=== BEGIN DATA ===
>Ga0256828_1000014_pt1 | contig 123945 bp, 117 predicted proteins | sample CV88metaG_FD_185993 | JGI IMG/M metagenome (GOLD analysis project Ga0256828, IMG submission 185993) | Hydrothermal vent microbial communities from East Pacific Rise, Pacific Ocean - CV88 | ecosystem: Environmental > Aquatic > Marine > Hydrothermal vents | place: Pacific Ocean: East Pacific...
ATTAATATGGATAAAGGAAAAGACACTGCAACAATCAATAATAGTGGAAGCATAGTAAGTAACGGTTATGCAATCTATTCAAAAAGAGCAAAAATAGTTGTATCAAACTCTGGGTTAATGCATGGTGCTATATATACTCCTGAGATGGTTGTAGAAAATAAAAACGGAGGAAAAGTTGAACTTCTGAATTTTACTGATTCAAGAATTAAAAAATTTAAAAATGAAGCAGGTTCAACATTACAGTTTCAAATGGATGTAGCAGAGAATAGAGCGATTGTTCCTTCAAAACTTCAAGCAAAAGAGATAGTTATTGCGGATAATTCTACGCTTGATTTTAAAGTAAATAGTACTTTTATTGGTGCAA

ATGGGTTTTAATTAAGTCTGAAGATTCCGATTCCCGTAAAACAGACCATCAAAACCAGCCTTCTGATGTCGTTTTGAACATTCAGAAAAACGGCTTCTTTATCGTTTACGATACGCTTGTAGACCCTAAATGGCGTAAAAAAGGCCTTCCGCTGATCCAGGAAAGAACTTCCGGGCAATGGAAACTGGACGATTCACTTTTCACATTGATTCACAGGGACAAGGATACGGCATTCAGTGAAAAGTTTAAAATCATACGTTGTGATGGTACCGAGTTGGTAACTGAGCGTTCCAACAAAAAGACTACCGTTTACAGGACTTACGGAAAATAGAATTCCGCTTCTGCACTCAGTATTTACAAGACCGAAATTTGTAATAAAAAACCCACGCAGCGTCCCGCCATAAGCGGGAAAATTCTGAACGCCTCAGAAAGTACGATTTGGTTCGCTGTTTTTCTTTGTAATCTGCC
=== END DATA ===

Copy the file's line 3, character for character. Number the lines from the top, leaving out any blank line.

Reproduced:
ATGGGTTTTAATTAAGTCTGAAGATTCCGATTCCCGTAAAACAGACCATCAAAACCAGCCTTCTGATGTCGTTTTGAACATTCAGAAAAACGGCTTCTTTATCGTTTACGATACGCTTGTAGACCCTAAATGGCGTAAAAAAGGCCTTCCGCTGATCCAGGAAAGAACTTCCGGGCAATGGAAACTGGACGATTCACTTTTCACATTGATTCACAGGGACAAGGATACGGCATTCAGTGAAAAGTTTAAAATCATACGTTGTGATGGTACCGAGTTGGTAACTGAGCGTTCCAACAAAAAGACTACCGTTTACAGGACTTACGGAAAATAGAATTCCGCTTCTGCACTCAGTATTTACAAGACCGAAATTTGTAATAAAAAACCCACGCAGCGTCCCGCCATAAGCGGGAAAATTCTGAACGCCTCAGAAAGTACGATTTGGTTCGCTGTTTTTCTTTGTAATCTGCC